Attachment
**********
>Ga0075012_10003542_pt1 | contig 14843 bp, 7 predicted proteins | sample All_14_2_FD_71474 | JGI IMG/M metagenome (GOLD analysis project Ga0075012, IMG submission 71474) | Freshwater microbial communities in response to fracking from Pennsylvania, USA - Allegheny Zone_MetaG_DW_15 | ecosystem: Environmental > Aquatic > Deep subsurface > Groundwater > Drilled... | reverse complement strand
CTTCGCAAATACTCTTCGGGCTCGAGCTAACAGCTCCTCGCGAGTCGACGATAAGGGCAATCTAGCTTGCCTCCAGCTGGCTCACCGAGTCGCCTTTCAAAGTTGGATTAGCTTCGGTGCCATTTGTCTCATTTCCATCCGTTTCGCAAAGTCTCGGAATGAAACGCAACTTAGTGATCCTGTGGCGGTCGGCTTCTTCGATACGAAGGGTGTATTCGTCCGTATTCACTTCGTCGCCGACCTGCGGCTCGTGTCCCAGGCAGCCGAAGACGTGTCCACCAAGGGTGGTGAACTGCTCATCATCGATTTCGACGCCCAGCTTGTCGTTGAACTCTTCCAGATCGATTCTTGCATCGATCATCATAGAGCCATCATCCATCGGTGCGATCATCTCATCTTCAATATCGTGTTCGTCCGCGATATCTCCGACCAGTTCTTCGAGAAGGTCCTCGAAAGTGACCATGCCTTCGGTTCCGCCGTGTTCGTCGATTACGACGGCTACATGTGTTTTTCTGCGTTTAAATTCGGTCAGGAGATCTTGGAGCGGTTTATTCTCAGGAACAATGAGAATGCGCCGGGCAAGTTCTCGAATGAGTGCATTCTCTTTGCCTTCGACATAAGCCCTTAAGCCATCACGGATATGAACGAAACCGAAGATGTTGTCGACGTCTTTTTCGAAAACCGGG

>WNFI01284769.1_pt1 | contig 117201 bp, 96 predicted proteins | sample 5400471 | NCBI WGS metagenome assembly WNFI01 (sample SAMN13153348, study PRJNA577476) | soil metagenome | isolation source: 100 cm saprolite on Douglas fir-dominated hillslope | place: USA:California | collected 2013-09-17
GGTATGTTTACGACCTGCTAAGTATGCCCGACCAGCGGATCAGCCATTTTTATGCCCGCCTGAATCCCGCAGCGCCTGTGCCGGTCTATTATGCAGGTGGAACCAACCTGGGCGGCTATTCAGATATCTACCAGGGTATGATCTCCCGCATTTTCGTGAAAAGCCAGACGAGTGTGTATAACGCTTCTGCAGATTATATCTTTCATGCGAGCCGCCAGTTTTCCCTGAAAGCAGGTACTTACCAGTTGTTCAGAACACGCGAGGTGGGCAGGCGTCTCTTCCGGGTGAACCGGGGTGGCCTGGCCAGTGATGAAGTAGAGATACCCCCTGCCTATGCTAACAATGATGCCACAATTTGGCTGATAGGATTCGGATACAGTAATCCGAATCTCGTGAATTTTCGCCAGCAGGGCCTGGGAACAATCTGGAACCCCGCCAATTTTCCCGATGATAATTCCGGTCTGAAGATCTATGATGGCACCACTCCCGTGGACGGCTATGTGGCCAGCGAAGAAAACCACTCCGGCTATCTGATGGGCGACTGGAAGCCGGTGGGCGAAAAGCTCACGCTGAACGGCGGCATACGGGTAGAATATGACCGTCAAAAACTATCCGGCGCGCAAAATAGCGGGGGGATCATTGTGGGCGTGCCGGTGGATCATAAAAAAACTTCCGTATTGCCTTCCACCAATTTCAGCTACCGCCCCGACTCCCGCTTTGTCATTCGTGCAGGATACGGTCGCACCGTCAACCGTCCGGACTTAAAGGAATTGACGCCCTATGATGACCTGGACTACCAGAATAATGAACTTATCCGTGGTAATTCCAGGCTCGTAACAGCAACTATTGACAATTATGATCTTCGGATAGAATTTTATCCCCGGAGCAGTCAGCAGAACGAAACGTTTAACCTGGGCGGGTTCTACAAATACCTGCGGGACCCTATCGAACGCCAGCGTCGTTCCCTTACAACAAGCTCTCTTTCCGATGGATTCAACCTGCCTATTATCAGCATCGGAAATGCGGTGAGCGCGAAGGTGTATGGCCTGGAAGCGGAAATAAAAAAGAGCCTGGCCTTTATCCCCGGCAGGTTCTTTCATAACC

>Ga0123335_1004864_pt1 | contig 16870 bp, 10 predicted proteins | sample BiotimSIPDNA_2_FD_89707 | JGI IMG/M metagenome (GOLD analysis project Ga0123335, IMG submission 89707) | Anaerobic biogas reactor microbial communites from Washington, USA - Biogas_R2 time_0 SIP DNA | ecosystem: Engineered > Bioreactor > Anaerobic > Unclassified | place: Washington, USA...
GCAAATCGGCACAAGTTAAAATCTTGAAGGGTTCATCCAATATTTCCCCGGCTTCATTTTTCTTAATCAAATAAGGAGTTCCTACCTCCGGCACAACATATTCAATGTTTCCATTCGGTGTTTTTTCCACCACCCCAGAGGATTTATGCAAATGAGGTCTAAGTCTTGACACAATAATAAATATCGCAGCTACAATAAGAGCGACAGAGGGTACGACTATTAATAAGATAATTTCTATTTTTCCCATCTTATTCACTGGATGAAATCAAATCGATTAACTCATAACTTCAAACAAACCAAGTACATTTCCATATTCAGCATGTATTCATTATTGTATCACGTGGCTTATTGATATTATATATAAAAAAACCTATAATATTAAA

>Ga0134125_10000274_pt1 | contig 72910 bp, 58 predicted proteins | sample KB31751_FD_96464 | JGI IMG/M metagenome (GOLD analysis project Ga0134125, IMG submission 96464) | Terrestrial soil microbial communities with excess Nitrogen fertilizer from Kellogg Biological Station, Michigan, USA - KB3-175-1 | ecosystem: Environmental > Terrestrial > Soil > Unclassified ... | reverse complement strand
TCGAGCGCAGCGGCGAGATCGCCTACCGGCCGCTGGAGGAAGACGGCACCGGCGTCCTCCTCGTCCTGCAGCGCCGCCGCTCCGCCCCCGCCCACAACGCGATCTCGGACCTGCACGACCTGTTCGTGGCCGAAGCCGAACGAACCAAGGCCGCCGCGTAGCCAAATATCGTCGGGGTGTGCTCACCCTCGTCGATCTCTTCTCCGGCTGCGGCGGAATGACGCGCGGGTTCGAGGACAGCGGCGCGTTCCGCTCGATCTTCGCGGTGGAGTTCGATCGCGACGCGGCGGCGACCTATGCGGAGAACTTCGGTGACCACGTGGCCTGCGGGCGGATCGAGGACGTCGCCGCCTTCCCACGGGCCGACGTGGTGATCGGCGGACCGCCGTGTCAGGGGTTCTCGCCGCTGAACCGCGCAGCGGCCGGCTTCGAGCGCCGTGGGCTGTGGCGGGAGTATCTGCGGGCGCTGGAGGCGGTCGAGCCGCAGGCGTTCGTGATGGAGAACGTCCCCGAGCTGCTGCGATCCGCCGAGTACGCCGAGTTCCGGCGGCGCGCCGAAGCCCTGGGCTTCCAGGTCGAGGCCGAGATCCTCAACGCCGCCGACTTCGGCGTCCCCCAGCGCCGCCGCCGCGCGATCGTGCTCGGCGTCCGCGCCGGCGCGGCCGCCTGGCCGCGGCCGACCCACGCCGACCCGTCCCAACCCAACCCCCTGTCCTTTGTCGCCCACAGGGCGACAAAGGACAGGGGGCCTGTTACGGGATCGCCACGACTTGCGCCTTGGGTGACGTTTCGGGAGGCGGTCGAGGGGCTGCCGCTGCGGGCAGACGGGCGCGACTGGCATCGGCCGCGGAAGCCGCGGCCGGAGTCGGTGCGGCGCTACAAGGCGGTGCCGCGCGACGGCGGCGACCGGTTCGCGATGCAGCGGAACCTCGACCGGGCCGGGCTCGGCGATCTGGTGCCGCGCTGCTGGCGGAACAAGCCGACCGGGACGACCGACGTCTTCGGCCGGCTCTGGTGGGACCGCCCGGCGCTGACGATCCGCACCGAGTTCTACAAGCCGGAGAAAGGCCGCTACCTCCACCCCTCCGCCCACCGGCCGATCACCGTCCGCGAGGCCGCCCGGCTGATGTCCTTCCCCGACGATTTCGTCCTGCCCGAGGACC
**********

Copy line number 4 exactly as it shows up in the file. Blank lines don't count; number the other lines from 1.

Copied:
GGTATGTTTACGACCTGCTAAGTATGCCCGACCAGCGGATCAGCCATTTTTATGCCCGCCTGAATCCCGCAGCGCCTGTGCCGGTCTATTATGCAGGTGGAACCAACCTGGGCGGCTATTCAGATATCTACCAGGGTATGATCTCCCGCATTTTCGTGAAAAGCCAGACGAGTGTGTATAACGCTTCTGCAGATTATATCTTTCATGCGAGCCGCCAGTTTTCCCTGAAAGCAGGTACTTACCAGTTGTTCAGAACACGCGAGGTGGGCAGGCGTCTCTTCCGGGTGAACCGGGGTGGCCTGGCCAGTGATGAAGTAGAGATACCCCCTGCCTATGCTAACAATGATGCCACAATTTGGCTGATAGGATTCGGATACAGTAATCCGAATCTCGTGAATTTTCGCCAGCAGGGCCTGGGAACAATCTGGAACCCCGCCAATTTTCCCGATGATAATTCCGGTCTGAAGATCTATGATGGCACCACTCCCGTGGACGGCTATGTGGCCAGCGAAGAAAACCACTCCGGCTATCTGATGGGCGACTGGAAGCCGGTGGGCGAAAAGCTCACGCTGAACGGCGGCATACGGGTAGAATATGACCGTCAAAAACTATCCGGCGCGCAAAATAGCGGGGGGATCATTGTGGGCGTGCCGGTGGATCATAAAAAAACTTCCGTATTGCCTTCCACCAATTTCAGCTACCGCCCCGACTCCCGCTTTGTCATTCGTGCAGGATACGGTCGCACCGTCAACCGTCCGGACTTAAAGGAATTGACGCCCTATGATGACCTGGACTACCAGAATAATGAACTTATCCGTGGTAATTCCAGGCTCGTAACAGCAACTATTGACAATTATGATCTTCGGATAGAATTTTATCCCCGGAGCAGTCAGCAGAACGAAACGTTTAACCTGGGCGGGTTCTACAAATACCTGCGGGACCCTATCGAACGCCAGCGTCGTTCCCTTACAACAAGCTCTCTTTCCGATGGATTCAACCTGCCTATTATCAGCATCGGAAATGCGGTGAGCGCGAAGGTGTATGGCCTGGAAGCGGAAATAAAAAAGAGCCTGGCCTTTATCCCCGGCAGGTTCTTTCATAACC